In March, the Independent Review of Administrative Law (“IRAL”) report was published along with the Government’s response to the IRAL, which set out proposals for reform of judicial review and contained a further consultation.
Following our response to the IRAL, JUSTICE have submitted a response to the Government’s consultation. Our response, which focuses on the importance of judicial review in protecting the rule of law and ensuring access to justice, was shaped by an Advisory Group, chaired by Professor Alison Young and comprised of the following members: Adam Chapman, Andrew Lidbetter, Catherine Callaghan QC, Gordon Anthony, Jennifer Macleod, Morag Ross QC and Sonali Naik QC.
The Government’s proposals included legislating to provide for prospective-only quashing orders and suspended-quashing orders (“SQOs”), including either a presumption in favour of or mandating their use. Other than legislating to provide for a discretion for the courts to use SQOs in very specific limited circumstances, we oppose these proposals. They risk substantial injustices and uncertainty, and the courts’ remedial discretion is crucial for the fair and effective administration of justice. We also oppose the Government’s proposal to legislate to strengthen the effectiveness of ouster clauses. Independent court review of administrative decision-making is of vital importance to the rule of law, addressing abuses of power, and promoting effective administration.
The Government has accepted the proposal in the IRAL Report to remove Cart judicial reviews (judicial reviews of refusals of the Upper Tribunal of permission to appeal a decision of the First-Tier Tribunal). In our response we stress that any such proposal must be based on empirically sound evidence and address the constitutional importance of Cart judicial reviews; neither of which we consider have been satisfied.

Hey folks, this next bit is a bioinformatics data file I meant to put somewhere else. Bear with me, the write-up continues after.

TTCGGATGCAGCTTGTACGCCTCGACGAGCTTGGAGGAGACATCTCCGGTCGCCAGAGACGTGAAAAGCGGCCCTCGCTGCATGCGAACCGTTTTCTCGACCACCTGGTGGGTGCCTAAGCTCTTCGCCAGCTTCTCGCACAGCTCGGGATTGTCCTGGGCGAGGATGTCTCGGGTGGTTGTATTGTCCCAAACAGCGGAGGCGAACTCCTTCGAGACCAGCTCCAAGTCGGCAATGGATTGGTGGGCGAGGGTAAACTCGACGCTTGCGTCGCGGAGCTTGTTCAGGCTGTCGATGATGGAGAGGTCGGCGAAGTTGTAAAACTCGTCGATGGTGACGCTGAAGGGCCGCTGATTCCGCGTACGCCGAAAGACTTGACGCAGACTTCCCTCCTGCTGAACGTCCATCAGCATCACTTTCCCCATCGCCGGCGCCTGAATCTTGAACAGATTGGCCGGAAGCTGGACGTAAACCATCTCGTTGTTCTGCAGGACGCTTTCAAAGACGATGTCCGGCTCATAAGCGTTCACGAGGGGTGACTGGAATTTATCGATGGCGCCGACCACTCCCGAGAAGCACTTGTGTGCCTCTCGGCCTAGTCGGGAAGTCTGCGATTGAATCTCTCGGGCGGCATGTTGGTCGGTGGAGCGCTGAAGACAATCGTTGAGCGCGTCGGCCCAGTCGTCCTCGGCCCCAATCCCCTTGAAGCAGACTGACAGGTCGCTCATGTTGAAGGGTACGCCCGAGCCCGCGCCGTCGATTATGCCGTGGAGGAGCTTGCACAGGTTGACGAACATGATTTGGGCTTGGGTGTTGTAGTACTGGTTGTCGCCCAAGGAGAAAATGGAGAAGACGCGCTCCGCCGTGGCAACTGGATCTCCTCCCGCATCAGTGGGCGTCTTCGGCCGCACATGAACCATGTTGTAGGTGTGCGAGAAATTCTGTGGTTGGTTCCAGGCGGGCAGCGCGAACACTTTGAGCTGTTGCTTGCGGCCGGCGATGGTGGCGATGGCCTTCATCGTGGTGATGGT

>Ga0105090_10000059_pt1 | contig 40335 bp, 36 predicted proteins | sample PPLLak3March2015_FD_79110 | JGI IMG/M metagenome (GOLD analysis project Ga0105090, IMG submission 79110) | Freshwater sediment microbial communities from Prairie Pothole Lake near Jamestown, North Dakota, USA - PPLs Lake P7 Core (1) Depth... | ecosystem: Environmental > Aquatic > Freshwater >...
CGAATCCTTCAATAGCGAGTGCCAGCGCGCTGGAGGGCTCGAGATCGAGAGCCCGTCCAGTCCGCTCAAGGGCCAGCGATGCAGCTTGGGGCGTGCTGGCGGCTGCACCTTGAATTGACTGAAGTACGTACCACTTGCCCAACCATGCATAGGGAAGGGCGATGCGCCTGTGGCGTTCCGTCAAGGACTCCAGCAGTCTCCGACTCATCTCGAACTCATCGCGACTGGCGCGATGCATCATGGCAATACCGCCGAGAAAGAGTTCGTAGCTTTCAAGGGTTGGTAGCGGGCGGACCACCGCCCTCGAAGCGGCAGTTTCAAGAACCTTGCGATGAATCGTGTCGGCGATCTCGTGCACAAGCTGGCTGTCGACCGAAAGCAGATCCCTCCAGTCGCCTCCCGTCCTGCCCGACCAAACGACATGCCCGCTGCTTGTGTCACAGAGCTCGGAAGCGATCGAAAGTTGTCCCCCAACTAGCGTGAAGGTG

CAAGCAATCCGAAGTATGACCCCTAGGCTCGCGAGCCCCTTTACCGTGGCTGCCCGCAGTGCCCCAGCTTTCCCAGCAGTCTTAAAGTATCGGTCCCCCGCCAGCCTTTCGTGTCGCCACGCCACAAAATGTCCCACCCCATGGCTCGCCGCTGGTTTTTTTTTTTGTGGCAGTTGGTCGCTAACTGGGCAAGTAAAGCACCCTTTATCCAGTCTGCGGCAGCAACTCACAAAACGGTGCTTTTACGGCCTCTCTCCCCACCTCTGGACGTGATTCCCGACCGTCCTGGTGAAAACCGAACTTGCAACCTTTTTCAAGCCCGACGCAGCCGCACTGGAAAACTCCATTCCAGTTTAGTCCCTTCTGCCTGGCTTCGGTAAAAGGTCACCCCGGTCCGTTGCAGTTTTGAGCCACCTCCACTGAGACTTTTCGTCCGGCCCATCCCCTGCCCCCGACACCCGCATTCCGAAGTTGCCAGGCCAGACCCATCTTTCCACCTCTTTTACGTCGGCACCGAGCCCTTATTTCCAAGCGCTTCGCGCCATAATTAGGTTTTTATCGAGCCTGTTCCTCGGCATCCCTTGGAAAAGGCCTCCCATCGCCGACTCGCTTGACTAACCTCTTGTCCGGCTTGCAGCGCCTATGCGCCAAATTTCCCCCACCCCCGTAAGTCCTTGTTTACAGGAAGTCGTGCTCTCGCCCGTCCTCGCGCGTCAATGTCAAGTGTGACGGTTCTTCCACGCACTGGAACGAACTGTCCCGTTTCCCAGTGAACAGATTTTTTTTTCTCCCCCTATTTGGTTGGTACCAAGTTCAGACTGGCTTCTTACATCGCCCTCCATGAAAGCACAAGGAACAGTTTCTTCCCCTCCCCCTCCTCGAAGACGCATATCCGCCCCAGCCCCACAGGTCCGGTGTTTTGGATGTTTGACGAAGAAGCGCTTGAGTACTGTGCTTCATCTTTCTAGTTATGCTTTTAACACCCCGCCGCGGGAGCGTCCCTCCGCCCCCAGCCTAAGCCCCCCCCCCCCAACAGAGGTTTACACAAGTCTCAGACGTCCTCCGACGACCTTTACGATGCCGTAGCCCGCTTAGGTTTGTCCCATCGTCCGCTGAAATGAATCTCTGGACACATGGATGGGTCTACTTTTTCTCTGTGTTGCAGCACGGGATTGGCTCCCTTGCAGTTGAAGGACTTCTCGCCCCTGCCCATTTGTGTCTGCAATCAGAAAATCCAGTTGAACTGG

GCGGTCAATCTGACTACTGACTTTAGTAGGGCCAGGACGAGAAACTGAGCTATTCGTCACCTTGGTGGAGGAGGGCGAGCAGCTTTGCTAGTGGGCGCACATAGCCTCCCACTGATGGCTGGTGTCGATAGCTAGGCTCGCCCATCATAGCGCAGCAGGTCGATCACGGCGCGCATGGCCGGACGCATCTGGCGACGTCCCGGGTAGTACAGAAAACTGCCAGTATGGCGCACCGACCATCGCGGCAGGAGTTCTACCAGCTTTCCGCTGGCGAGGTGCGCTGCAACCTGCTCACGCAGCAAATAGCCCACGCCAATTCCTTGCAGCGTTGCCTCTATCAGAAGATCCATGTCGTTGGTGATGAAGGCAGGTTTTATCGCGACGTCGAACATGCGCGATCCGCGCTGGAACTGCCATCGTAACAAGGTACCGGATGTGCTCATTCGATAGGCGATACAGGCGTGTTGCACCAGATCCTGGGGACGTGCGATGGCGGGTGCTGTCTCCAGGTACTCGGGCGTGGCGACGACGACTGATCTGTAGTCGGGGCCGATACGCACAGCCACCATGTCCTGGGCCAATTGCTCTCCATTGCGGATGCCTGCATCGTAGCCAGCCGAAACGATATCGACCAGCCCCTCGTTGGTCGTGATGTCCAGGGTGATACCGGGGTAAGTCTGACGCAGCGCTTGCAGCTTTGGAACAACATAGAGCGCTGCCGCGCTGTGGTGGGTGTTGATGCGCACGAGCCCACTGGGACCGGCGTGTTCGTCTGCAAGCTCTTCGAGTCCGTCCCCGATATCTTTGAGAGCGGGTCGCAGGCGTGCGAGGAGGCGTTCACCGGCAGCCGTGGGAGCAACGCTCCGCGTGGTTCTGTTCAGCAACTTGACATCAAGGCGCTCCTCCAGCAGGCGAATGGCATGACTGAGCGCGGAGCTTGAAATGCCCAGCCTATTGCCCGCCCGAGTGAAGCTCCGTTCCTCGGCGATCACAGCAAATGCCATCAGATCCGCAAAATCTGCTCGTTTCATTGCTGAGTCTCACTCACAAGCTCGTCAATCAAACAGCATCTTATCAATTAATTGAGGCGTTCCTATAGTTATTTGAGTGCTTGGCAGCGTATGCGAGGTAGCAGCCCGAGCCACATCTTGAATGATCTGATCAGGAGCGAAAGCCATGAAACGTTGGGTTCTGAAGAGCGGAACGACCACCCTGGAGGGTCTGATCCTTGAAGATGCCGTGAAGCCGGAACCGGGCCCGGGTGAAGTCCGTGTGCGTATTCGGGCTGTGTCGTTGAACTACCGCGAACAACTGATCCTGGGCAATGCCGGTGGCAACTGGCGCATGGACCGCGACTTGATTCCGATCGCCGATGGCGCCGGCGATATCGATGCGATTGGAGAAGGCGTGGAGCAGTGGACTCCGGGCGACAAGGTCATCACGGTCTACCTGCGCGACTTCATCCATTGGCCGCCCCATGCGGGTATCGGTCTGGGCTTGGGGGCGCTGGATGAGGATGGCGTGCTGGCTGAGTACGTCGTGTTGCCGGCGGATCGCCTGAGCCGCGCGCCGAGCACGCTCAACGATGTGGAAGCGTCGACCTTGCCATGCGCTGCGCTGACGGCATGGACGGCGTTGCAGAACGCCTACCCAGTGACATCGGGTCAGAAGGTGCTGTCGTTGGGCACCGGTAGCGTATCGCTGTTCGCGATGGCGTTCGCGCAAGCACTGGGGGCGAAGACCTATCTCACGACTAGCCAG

The consultation also proposes a number of procedural reforms. We support the Government’s proposals to remove the promptitude requirement from the time limit for judicial review claims and to introduce a formal provision for a claimant’s Reply. However, we caution against a general extension to the three-month time limit or to allowing parties to agree extensions between themselves. We are also opposed to the Government’s proposals to introduce a track system; extend the time limit for defendants to serve Detailed Grounds of Resistance; amend the requirements on defendants to serve Grounds of Resistance; and to introduce a requirement that parties identify potential interveners. These proposals are unnecessary, and risk increased procedural burdens on parties and the courts.